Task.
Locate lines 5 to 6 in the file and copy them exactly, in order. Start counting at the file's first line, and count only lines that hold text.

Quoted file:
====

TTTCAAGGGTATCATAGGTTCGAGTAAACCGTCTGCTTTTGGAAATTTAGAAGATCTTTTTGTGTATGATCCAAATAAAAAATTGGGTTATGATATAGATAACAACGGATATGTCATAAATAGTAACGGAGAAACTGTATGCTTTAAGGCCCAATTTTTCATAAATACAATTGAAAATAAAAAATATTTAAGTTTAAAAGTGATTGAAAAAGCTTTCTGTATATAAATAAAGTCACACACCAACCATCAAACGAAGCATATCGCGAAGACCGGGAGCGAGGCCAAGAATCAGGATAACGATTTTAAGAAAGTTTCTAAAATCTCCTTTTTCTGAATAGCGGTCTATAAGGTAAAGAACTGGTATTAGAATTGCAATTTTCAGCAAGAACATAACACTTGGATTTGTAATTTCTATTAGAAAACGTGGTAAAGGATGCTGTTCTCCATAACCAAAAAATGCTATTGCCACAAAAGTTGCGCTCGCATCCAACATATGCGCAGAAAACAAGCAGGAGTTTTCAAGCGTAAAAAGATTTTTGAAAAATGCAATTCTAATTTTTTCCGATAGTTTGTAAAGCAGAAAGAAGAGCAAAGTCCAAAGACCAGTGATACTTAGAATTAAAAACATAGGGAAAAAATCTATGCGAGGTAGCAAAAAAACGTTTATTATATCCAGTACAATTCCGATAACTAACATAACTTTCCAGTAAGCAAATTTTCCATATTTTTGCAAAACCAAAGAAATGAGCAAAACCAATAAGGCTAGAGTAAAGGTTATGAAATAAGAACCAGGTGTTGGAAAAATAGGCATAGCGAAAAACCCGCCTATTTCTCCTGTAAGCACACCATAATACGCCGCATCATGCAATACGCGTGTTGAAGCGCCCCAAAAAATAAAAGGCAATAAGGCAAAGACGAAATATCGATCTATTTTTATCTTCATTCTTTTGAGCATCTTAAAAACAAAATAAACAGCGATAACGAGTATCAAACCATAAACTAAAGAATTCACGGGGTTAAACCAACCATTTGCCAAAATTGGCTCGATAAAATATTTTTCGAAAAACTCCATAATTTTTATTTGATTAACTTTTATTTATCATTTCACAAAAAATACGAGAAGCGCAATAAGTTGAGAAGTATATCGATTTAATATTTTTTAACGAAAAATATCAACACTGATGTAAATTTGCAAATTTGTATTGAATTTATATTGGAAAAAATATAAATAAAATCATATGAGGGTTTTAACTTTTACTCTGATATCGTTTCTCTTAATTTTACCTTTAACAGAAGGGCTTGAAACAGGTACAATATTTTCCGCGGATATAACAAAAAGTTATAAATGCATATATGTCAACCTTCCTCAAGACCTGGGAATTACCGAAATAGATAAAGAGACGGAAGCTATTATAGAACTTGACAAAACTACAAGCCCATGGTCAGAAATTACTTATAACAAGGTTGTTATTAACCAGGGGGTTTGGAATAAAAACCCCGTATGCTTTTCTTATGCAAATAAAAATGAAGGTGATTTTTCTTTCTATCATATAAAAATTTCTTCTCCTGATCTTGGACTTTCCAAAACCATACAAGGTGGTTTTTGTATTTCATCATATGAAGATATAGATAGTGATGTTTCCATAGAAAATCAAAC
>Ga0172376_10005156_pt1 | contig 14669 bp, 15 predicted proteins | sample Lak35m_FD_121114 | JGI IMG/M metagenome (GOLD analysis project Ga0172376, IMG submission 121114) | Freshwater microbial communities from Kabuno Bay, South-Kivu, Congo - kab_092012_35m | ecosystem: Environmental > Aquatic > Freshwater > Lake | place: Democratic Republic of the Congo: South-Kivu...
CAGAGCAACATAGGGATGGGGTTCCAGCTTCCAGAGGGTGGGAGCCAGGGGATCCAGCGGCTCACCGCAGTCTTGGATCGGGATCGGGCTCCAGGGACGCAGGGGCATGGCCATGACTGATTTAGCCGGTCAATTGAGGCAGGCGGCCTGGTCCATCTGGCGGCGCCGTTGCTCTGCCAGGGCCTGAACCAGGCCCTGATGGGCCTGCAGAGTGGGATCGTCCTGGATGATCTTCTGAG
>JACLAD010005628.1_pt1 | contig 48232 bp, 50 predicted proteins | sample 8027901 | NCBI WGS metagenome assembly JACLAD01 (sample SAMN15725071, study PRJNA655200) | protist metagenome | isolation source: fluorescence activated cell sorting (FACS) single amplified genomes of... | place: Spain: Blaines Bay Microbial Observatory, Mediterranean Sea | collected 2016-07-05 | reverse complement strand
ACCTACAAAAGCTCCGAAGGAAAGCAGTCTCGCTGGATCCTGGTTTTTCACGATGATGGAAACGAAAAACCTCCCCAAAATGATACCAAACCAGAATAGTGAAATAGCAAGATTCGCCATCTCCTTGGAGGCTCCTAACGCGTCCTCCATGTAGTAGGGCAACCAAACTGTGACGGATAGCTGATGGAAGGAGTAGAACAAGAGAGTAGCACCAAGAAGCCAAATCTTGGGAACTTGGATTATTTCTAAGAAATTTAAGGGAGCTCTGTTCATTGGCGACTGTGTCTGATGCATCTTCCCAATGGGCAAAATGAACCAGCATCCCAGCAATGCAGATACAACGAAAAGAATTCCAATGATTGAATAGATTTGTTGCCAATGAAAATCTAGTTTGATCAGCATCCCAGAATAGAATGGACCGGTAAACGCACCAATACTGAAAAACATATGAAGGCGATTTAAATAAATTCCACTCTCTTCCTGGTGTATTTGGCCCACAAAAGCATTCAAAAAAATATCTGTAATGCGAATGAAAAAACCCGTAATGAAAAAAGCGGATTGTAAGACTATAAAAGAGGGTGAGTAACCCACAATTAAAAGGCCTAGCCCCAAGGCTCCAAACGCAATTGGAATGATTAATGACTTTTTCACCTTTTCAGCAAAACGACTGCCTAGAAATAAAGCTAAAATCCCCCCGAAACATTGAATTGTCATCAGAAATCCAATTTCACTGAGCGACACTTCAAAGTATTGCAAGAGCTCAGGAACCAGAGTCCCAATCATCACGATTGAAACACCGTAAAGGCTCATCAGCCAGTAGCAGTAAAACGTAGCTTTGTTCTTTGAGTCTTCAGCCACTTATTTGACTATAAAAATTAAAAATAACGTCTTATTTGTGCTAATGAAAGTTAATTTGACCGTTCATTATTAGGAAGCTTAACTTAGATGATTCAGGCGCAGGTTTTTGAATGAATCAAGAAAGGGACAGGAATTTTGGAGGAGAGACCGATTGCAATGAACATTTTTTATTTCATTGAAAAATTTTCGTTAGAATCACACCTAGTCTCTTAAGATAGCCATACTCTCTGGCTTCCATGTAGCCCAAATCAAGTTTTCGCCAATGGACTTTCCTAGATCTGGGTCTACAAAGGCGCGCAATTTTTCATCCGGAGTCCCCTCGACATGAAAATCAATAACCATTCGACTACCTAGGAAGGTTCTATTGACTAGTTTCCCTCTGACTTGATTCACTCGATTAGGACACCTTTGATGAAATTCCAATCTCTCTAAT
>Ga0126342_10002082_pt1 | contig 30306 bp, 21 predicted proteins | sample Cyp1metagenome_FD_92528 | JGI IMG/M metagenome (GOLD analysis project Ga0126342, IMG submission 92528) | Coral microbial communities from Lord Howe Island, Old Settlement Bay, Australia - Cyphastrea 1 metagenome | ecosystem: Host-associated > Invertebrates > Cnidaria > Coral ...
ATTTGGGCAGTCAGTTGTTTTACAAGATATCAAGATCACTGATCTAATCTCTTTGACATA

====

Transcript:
ACCTACAAAAGCTCCGAAGGAAAGCAGTCTCGCTGGATCCTGGTTTTTCACGATGATGGAAACGAAAAACCTCCCCAAAATGATACCAAACCAGAATAGTGAAATAGCAAGATTCGCCATCTCCTTGGAGGCTCCTAACGCGTCCTCCATGTAGTAGGGCAACCAAACTGTGACGGATAGCTGATGGAAGGAGTAGAACAAGAGAGTAGCACCAAGAAGCCAAATCTTGGGAACTTGGATTATTTCTAAGAAATTTAAGGGAGCTCTGTTCATTGGCGACTGTGTCTGATGCATCTTCCCAATGGGCAAAATGAACCAGCATCCCAGCAATGCAGATACAACGAAAAGAATTCCAATGATTGAATAGATTTGTTGCCAATGAAAATCTAGTTTGATCAGCATCCCAGAATAGAATGGACCGGTAAACGCACCAATACTGAAAAACATATGAAGGCGATTTAAATAAATTCCACTCTCTTCCTGGTGTATTTGGCCCACAAAAGCATTCAAAAAAATATCTGTAATGCGAATGAAAAAACCCGTAATGAAAAAAGCGGATTGTAAGACTATAAAAGAGGGTGAGTAACCCACAATTAAAAGGCCTAGCCCCAAGGCTCCAAACGCAATTGGAATGATTAATGACTTTTTCACCTTTTCAGCAAAACGACTGCCTAGAAATAAAGCTAAAATCCCCCCGAAACATTGAATTGTCATCAGAAATCCAATTTCACTGAGCGACACTTCAAAGTATTGCAAGAGCTCAGGAACCAGAGTCCCAATCATCACGATTGAAACACCGTAAAGGCTCATCAGCCAGTAGCAGTAAAACGTAGCTTTGTTCTTTGAGTCTTCAGCCACTTATTTGACTATAAAAATTAAAAATAACGTCTTATTTGTGCTAATGAAAGTTAATTTGACCGTTCATTATTAGGAAGCTTAACTTAGATGATTCAGGCGCAGGTTTTTGAATGAATCAAGAAAGGGACAGGAATTTTGGAGGAGAGACCGATTGCAATGAACATTTTTTATTTCATTGAAAAATTTTCGTTAGAATCACACCTAGTCTCTTAAGATAGCCATACTCTCTGGCTTCCATGTAGCCCAAATCAAGTTTTCGCCAATGGACTTTCCTAGATCTGGGTCTACAAAGGCGCGCAATTTTTCATCCGGAGTCCCCTCGACATGAAAATCAATAACCATTCGACTACCTAGGAAGGTTCTATTGACTAGTTTCCCTCTGACTTGATTCACTCGATTAGGACACCTTTGATGAAATTCCAATCTCTCTAAT
>Ga0126342_10002082_pt1 | contig 30306 bp, 21 predicted proteins | sample Cyp1metagenome_FD_92528 | JGI IMG/M metagenome (GOLD analysis project Ga0126342, IMG submission 92528) | Coral microbial communities from Lord Howe Island, Old Settlement Bay, Australia - Cyphastrea 1 metagenome | ecosystem: Host-associated > Invertebrates > Cnidaria > Coral ...